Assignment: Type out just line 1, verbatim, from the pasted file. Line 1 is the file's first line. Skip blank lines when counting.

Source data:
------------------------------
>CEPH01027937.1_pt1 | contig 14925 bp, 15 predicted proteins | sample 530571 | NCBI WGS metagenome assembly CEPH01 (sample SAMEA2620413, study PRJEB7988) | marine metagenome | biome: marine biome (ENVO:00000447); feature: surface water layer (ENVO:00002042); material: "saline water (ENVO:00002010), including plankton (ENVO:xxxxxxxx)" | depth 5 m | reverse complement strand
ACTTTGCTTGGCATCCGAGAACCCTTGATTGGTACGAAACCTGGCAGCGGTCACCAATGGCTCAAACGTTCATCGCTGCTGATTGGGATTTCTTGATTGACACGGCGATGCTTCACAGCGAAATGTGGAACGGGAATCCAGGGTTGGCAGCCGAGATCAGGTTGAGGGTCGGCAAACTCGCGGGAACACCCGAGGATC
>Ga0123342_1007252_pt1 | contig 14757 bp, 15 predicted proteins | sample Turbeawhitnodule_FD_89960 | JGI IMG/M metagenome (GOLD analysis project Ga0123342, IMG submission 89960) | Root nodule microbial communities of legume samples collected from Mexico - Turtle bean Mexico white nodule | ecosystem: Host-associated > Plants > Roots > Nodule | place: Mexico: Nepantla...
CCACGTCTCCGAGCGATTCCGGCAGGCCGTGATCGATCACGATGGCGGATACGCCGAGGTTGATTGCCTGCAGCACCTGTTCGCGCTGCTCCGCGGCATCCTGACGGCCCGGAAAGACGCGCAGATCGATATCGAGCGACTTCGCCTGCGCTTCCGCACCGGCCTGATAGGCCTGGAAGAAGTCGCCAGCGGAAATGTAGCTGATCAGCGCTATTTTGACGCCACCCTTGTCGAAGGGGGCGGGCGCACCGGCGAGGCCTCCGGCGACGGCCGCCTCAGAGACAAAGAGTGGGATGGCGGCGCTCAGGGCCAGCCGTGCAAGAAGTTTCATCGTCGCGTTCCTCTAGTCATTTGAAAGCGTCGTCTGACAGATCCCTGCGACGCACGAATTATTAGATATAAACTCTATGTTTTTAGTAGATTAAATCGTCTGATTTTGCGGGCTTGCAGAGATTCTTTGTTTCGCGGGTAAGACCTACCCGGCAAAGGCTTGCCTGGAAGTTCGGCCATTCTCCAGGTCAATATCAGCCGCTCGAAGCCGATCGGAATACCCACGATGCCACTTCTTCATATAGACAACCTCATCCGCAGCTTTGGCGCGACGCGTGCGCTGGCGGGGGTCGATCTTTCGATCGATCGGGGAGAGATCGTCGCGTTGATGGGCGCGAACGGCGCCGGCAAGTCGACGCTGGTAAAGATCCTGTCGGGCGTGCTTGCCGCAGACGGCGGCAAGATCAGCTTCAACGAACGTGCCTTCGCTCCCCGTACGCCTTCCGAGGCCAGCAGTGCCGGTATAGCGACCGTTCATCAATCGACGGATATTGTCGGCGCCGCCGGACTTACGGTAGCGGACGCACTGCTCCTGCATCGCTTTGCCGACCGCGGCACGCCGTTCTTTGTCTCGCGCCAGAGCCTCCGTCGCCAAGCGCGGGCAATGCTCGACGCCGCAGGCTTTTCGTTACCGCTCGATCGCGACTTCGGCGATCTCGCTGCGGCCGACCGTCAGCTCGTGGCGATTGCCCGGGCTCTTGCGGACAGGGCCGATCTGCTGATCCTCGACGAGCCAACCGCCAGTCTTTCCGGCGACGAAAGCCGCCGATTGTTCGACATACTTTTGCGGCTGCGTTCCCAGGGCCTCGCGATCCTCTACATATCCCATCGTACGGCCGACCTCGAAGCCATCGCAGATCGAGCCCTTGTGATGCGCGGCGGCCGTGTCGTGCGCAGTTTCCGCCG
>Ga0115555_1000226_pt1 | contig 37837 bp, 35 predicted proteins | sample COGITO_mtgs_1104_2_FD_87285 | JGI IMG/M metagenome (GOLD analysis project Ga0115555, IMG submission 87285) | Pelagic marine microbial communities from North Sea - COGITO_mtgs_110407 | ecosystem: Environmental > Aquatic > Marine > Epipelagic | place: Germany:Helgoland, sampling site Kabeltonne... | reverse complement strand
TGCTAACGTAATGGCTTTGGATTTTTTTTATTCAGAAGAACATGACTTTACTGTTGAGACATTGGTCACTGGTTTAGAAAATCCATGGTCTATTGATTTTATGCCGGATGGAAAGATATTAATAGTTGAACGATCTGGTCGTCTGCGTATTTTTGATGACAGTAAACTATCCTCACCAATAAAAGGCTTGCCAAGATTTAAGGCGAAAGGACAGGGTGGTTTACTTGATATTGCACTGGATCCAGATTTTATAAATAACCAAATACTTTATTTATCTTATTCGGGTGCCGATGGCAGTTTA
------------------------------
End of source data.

>CEPH01027937.1_pt1 | contig 14925 bp, 15 predicted proteins | sample 530571 | NCBI WGS metagenome assembly CEPH01 (sample SAMEA2620413, study PRJEB7988) | marine metagenome | biome: marine biome (ENVO:00000447); feature: surface water layer (ENVO:00002042); material: "saline water (ENVO:00002010), including plankton (ENVO:xxxxxxxx)" | depth 5 m | reverse complement strand